The FCC drew a flood of comments on AT&T's petition that the FCC deregulate traditional circuit-switched phone regs as AT&T and others make the switch to IP-delivered service, including from cable operators who wanted to make sure that whatever the FCC did, it continued to ensure that cable's VoIP phone traffic could have access to AT&T and other incumbent local phone companies.
AT&T last fall asked the commission to open a proceeding looking into removing regulations that require incumbent local exchange carriers (ILECs) to maintain legacy facilities and services even after it has deployed new, IP-based networks.
It points out that as the FCC migrates Universal Service Fund subsidies to those legacy facilities in high-cost, rural areas, it will be even harder for ILECs to maintain those legacy networks and the investments those regulations require to be put into redundant service.
AT&T says rules that discourage incumbents, and incumbents alone, from investing in new or upgraded IP networks are "irrational and counterproductive" and make no sense because they treat those incumbents as dominant providers in an IP-based broadband market that others lead.
AT&T also asked the FCC to select some of the incumbents' systems as test beds for transitioning from legacy circuit-switched to next generation services, and removing the regs they say encumber that move. That includes extending interconnection to IP, which AT&T suggests would be grafting outmoded rules onto a next-generation technology.
In comments to the FCC, the National Cable and Telecommunications Association said it generally favored a light-touch regulatory approach to IP "retail" voice service, but said it should continue to "oversee interconnection for the exchange of voice traffic to ensure there is no harmful disruption to competitive providers and their customers as a result of the incumbent LECs' technological transition."
Cablevision added its "amen" in separate comments, putting in a plug for IP interconnection given that AT&T currently requires it to convert to and from IP delivery to traditional TDM (time division multiplex) delivery when interconnecting its VoIP traffic with AT&T and other ILECs.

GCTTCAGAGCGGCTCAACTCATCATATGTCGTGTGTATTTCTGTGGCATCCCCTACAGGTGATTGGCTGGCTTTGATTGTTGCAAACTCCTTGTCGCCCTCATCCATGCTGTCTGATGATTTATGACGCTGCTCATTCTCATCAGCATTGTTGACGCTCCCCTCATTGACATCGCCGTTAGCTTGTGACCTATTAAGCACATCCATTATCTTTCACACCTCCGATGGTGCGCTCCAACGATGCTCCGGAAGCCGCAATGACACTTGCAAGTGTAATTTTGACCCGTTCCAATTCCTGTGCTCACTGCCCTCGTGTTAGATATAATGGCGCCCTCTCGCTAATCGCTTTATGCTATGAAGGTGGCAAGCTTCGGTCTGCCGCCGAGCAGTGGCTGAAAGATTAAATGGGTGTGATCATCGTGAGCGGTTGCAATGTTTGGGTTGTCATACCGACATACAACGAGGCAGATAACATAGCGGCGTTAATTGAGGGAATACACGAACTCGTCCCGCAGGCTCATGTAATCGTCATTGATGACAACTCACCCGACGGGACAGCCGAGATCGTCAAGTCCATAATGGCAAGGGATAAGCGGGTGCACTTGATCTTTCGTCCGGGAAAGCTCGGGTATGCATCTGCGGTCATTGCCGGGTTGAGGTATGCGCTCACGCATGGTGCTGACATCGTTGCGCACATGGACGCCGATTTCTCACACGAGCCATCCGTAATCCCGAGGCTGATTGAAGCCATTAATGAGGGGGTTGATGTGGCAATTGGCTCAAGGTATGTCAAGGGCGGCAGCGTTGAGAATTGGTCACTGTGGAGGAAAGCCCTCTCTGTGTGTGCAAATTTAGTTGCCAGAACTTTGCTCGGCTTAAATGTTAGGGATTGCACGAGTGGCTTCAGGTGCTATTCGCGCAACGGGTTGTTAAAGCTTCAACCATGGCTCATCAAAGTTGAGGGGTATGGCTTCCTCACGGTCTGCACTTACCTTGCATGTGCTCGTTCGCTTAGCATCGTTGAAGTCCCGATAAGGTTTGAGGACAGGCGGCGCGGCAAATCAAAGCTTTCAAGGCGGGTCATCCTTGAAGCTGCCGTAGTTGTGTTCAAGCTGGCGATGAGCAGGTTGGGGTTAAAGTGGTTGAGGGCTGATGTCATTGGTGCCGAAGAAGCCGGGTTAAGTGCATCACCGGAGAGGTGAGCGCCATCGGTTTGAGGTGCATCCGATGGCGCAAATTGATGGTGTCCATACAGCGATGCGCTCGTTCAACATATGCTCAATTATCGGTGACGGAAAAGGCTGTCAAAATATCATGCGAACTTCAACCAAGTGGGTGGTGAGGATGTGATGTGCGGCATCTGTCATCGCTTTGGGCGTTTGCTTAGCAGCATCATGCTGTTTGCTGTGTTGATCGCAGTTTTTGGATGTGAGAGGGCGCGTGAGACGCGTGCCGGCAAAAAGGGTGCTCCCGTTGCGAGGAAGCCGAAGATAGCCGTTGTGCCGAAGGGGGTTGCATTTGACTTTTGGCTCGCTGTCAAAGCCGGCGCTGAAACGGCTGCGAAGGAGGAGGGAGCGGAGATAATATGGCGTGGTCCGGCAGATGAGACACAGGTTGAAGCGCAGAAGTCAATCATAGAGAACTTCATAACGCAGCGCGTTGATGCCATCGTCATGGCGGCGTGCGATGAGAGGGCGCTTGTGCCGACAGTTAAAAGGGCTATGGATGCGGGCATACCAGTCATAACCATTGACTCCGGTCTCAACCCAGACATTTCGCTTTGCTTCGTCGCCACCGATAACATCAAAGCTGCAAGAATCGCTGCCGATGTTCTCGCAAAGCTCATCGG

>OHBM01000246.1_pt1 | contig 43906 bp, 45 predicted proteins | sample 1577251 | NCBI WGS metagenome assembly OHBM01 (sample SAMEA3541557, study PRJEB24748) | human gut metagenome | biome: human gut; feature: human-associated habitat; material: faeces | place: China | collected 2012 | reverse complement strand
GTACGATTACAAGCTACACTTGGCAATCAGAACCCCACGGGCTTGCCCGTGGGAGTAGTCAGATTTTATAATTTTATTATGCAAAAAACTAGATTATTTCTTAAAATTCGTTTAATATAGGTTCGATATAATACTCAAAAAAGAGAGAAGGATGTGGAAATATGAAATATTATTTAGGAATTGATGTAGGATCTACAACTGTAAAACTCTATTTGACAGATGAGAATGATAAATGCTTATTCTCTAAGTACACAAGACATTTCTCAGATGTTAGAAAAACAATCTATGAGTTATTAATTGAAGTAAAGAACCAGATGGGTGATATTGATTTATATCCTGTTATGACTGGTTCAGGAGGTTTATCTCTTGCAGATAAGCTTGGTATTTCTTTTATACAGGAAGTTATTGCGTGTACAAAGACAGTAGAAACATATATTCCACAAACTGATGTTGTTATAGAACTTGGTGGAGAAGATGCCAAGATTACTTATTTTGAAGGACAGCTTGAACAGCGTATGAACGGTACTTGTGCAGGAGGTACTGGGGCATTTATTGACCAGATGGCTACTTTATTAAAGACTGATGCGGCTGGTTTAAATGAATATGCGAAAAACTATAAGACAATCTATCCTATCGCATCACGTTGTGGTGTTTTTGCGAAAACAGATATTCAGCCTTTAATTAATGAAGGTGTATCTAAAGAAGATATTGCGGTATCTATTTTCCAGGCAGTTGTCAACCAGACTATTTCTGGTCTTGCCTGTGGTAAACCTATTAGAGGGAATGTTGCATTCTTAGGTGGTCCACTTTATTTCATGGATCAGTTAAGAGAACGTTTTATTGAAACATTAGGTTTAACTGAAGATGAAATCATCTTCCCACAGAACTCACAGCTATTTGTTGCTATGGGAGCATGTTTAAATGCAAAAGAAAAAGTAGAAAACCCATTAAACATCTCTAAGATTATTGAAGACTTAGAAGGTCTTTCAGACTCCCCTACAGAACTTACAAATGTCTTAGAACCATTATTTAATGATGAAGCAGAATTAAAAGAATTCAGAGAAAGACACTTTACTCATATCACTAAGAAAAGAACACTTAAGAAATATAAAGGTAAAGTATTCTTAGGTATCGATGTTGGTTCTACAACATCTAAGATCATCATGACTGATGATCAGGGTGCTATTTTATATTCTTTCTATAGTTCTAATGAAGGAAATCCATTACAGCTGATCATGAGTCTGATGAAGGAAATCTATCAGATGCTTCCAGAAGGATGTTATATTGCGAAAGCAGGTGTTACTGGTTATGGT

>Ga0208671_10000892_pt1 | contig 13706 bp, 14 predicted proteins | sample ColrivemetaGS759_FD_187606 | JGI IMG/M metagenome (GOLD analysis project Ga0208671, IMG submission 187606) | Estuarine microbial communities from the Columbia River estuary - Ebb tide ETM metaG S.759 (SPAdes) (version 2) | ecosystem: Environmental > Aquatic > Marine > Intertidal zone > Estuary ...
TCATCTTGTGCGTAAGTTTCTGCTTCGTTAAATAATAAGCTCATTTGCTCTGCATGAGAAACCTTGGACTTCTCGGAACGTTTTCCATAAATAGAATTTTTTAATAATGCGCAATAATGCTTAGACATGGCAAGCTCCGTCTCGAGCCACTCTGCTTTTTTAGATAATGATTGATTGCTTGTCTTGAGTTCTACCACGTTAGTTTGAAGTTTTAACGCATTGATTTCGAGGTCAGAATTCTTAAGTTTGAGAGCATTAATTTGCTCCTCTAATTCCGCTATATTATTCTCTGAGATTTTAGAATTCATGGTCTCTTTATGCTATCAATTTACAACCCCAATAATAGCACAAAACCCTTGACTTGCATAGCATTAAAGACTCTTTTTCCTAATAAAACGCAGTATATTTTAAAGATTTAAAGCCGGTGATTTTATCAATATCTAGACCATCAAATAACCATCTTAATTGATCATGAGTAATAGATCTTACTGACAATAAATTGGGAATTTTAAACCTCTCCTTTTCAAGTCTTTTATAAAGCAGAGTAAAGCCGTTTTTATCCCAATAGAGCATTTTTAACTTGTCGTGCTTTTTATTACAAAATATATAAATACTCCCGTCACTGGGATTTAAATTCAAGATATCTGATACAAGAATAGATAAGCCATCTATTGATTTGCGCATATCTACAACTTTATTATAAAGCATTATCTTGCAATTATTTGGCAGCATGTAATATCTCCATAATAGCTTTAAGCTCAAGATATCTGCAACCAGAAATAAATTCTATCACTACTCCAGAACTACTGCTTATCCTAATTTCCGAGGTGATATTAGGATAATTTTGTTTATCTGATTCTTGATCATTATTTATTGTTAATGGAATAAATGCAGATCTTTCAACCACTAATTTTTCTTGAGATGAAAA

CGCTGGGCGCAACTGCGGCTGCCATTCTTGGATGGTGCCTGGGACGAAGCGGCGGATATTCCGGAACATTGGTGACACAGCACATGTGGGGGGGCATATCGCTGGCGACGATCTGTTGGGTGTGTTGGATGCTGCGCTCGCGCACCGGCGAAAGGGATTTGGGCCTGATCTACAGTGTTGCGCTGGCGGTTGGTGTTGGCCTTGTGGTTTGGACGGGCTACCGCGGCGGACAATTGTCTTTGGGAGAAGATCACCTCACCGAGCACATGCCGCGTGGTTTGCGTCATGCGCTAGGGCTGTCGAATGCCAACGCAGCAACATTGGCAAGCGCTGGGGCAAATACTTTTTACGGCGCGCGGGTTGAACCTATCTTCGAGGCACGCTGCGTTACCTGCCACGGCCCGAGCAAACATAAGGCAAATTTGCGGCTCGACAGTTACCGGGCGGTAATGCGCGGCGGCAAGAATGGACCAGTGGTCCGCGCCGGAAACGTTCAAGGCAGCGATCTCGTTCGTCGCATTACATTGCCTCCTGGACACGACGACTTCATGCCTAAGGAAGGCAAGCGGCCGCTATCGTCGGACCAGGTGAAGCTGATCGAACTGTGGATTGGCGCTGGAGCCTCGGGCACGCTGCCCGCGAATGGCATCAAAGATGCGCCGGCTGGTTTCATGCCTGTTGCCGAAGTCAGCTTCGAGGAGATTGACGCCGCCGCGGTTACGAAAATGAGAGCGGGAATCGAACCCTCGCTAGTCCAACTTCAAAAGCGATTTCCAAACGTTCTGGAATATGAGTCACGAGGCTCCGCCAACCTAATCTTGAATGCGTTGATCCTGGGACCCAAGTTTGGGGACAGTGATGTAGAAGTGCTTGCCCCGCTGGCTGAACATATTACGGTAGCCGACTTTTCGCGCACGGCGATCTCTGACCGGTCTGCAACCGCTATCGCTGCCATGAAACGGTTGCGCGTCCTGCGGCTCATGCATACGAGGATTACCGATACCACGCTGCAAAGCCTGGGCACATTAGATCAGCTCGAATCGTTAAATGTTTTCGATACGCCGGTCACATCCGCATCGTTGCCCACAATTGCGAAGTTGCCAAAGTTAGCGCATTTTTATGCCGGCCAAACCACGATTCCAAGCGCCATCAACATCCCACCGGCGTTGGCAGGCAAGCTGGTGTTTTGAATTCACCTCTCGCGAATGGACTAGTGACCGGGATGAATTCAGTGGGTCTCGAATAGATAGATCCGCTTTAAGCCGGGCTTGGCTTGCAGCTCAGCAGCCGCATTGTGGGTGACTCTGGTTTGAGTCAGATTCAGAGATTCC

Comments ran the gamut, including from minority groups backing the AT&T petition, though with a focus on the test beds as a good idea. Then there was Free Press. It argued that the AT&T petition was tantamount to asking the FCC to end all Title II oversight of telecommunications.
The Minority Media & Telecommunications Council, NAACP, RainbowPUSH and other minority advocates said the supported the market test and a dialog about the transition to IP. They called the proposed trials' incremental and geographically limited approach a sensible method of determining how to undertake this transition. But they reserved judgment on AT&T's specific recommendations.
Free Press did not reserve judgment on AT&T's specific suggestions. It said that if the FCC did launch an inquiry it would need to be a broad one, since a narrow ruling on AT&T's individual requests could result in the total deregulation of telecom networks.
Free Press says the AT&T request is the first in a series of dominoes whose fall would end in "complete 'non-regulation.'"
"AT&T and its kin have convinced the Commission that the use of 'IP' by any entity to offer public communications services renders that service an inextricably intertwined information service, with the transmission functions lying outside the [common carriage] bounds of Title II," Free Press argues.
Free Press sees other dominos that could fall if all telecom services are classified as IP. "The Commission's Open Internet Rules are based in part on ancillary authority to telecommunications regulations. But if there are no longer telecommunications services subject to Title II, a major rationale for these Open Internet rules vanishes. There is also inherent danger in handing all oversight duties for our nation's entire communications system to the companies whose converged business model forces broadband users to subsidize the annual video programming price hike dictated by local broadcasters and sports franchises."